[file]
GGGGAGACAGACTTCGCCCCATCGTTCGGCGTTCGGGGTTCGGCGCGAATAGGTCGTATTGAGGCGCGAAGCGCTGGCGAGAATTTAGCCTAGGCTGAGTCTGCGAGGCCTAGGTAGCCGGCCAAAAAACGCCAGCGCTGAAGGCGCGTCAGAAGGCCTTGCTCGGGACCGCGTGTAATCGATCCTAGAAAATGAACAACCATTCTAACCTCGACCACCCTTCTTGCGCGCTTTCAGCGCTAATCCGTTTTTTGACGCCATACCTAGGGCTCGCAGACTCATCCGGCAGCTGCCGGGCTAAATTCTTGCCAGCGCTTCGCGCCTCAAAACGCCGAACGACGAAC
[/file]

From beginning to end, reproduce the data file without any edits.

GGGGAGACAGACTTCGCCCCATCGTTCGGCGTTCGGGGTTCGGCGCGAATAGGTCGTATTGAGGCGCGAAGCGCTGGCGAGAATTTAGCCTAGGCTGAGTCTGCGAGGCCTAGGTAGCCGGCCAAAAAACGCCAGCGCTGAAGGCGCGTCAGAAGGCCTTGCTCGGGACCGCGTGTAATCGATCCTAGAAAATGAACAACCATTCTAACCTCGACCACCCTTCTTGCGCGCTTTCAGCGCTAATCCGTTTTTTGACGCCATACCTAGGGCTCGCAGACTCATCCGGCAGCTGCCGGGCTAAATTCTTGCCAGCGCTTCGCGCCTCAAAACGCCGAACGACGAAC